We rely on third parties for certain important functions, including some that are critical to financial reporting, our mortgage-related investment activity and mortgage loan underwriting. Any failures by those vendors could disrupt our business operations.
 
We outsource certain key functions to external parties, including: (a) processing functions for trade capture, market risk management analytics, and financial instrument valuation; (b) custody and recordkeeping for our mortgage-related investments; (c) processing functions for mortgage loan underwriting and servicing; and (d) certain services we provide to Treasury in our role as program compliance agent under HAMP. We may enter into other key outsourcing relationships in the future. If one or more of these key external parties were not able to perform their functions for a period of time, at an acceptable service level, or for increased volumes, our business operations could be constrained, disrupted or otherwise negatively impacted. Our use of vendors also exposes us to the risk of a loss of intellectual property or of confidential information or other harm. We may also be exposed to reputational harm, to the extent vendors do not conduct their activities under appropriate ethical standards. Financial or operational difficulties of an outside vendor could also hurt our operations if those difficulties interfere with the vendor’s ability to provide services to us.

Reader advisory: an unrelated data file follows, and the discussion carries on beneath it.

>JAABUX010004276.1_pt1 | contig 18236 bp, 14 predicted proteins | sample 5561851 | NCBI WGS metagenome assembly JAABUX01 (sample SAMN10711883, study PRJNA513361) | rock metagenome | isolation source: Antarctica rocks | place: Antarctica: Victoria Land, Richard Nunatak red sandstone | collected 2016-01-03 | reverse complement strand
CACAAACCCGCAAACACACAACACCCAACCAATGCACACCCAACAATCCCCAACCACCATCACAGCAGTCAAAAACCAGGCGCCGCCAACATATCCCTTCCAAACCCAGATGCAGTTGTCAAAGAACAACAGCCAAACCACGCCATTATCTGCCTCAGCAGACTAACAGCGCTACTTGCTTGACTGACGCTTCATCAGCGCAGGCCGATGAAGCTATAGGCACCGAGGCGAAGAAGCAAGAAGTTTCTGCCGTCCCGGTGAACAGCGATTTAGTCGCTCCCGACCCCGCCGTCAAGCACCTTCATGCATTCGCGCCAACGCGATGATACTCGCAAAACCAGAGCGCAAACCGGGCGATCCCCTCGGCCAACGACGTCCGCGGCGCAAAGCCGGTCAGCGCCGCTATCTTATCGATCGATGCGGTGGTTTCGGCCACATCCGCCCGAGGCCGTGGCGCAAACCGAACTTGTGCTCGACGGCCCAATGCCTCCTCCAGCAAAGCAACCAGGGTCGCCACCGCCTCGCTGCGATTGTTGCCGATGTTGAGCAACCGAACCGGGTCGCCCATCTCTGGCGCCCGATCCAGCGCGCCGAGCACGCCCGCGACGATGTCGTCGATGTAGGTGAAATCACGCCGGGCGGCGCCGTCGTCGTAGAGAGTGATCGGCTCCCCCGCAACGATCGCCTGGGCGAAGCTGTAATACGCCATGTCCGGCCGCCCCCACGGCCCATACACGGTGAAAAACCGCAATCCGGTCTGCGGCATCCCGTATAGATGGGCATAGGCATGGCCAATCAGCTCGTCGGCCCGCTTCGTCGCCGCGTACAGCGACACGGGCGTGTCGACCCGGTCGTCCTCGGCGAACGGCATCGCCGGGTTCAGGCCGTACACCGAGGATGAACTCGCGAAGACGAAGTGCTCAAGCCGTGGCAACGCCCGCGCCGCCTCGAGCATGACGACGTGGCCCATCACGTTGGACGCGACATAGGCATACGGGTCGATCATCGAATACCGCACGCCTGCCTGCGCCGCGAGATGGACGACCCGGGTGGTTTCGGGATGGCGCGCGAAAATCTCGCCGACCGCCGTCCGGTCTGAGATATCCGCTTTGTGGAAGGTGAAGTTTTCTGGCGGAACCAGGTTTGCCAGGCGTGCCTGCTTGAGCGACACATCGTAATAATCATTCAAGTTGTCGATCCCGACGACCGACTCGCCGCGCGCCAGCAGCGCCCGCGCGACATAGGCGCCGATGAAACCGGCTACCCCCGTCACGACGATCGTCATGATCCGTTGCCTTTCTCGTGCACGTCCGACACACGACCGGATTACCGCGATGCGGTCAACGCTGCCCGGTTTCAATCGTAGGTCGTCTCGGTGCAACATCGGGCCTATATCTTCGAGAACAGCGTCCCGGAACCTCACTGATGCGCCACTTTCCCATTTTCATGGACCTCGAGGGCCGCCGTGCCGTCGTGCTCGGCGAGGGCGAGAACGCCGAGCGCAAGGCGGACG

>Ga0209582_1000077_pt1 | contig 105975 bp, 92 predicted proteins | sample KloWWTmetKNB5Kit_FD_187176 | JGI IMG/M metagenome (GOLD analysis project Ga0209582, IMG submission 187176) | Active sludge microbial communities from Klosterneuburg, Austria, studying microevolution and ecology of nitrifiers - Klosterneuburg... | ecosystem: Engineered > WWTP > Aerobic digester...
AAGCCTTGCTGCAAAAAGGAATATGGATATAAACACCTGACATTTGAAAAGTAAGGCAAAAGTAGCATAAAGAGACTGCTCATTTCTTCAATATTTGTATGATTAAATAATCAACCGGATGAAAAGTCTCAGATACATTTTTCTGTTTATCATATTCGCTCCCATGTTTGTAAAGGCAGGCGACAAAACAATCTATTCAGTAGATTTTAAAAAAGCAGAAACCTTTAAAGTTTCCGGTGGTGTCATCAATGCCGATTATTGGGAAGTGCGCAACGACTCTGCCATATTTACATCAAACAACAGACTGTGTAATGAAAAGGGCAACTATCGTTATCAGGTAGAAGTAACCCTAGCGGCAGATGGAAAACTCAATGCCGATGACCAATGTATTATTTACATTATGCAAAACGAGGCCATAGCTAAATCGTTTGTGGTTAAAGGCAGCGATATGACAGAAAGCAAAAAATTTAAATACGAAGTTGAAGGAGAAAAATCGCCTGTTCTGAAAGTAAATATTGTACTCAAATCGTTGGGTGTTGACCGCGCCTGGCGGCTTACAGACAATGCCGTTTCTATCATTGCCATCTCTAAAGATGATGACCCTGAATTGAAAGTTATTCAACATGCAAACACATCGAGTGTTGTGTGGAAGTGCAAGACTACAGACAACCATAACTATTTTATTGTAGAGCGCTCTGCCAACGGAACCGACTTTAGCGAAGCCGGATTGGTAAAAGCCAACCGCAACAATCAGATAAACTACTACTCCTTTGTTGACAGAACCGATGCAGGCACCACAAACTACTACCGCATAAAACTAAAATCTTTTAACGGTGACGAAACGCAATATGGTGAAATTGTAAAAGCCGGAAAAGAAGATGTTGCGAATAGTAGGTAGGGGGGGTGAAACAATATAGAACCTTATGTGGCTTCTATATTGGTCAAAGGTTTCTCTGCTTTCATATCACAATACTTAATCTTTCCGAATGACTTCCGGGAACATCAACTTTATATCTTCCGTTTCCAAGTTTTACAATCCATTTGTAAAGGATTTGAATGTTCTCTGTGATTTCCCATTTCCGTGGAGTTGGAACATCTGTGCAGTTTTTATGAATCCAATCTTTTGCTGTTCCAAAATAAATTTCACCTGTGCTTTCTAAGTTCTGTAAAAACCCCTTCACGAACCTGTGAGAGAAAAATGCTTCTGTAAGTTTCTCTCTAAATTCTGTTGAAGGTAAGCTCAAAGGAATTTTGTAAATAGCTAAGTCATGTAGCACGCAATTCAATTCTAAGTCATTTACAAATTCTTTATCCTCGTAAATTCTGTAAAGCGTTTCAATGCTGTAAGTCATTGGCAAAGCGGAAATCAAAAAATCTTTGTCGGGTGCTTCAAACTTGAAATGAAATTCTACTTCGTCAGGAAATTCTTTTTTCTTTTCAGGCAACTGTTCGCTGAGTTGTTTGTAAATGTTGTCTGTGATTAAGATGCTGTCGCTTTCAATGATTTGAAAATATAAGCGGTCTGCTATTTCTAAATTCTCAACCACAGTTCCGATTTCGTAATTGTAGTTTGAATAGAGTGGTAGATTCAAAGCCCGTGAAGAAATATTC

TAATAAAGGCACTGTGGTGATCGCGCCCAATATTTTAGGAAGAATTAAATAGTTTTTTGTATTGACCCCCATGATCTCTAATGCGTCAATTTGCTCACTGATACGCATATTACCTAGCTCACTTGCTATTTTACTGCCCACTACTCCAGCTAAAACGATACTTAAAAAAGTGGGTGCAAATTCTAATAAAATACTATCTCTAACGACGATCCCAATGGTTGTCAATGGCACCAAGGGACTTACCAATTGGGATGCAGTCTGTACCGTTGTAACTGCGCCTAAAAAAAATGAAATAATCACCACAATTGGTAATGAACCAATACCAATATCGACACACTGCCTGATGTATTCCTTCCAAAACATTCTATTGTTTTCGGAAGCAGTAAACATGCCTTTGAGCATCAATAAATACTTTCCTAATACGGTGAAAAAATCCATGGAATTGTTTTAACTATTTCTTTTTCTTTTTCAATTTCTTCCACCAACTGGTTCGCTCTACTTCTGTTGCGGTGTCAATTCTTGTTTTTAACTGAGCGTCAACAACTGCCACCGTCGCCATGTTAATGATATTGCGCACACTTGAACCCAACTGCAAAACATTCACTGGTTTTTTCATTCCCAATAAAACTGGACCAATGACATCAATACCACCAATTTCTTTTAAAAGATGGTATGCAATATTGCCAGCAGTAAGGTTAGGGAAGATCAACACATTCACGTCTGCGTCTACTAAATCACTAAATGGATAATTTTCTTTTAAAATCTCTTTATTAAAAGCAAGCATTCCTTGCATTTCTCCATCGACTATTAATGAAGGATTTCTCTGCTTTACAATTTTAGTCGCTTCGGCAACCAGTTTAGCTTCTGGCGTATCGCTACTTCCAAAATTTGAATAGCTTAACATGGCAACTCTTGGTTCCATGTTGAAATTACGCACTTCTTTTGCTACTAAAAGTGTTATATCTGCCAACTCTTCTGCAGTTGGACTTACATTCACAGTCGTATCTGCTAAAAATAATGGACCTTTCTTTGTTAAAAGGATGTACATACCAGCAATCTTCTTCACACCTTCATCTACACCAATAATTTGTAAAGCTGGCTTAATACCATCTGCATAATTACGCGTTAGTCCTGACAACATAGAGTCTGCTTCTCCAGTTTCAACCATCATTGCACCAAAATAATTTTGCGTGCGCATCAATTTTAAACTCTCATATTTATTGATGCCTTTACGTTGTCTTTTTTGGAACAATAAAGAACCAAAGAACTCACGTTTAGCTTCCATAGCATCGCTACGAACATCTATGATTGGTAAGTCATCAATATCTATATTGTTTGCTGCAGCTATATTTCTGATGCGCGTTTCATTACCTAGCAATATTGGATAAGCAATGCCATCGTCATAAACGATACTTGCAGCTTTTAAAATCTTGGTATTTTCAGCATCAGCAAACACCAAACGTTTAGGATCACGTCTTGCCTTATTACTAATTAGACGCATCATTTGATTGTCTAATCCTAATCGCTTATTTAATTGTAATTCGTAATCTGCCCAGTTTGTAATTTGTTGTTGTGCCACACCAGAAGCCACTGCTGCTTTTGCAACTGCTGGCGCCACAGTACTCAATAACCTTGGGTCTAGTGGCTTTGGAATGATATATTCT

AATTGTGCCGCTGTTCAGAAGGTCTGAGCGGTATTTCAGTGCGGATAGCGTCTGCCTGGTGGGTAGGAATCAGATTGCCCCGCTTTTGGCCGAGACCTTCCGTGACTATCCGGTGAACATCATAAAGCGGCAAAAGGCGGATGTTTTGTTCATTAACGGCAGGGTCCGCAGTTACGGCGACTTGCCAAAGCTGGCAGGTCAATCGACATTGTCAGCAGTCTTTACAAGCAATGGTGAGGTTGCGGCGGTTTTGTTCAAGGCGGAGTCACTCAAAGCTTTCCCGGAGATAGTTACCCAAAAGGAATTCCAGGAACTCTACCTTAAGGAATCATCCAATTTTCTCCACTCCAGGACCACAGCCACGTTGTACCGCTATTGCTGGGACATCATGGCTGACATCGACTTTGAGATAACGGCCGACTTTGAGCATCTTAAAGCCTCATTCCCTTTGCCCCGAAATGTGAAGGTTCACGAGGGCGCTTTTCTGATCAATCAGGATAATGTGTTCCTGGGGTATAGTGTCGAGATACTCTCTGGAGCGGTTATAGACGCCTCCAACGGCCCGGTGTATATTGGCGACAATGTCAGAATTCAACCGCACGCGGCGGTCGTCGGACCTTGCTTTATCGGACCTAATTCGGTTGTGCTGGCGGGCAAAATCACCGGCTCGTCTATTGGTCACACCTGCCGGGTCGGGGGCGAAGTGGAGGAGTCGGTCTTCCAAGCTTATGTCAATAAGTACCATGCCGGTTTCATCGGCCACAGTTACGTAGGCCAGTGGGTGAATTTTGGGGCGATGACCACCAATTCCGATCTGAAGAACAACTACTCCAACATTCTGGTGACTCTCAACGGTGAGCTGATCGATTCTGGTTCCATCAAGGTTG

Our risk management efforts may not effectively mitigate the risks we seek to manage.
 
We could incur substantial losses and our business operations could be disrupted if we are unable to effectively identify, manage, monitor and mitigate operational risks, interest rate and other market risks and credit risks related to our business. Our risk management policies, procedures and techniques may not be sufficient to mitigate the risks we have identified or to appropriately identify additional risks to which we are subject. See “QUANTITATIVE AND QUALITATIVE DISCLOSURES ABOUT MARKET RISK” and “MD&A — RISK MANAGEMENT” for a discussion of our approach to managing the risks we face.
 
Legal and Regulatory Risks
 
The Dodd-Frank Act and related regulation may adversely affect our business activities and financial results.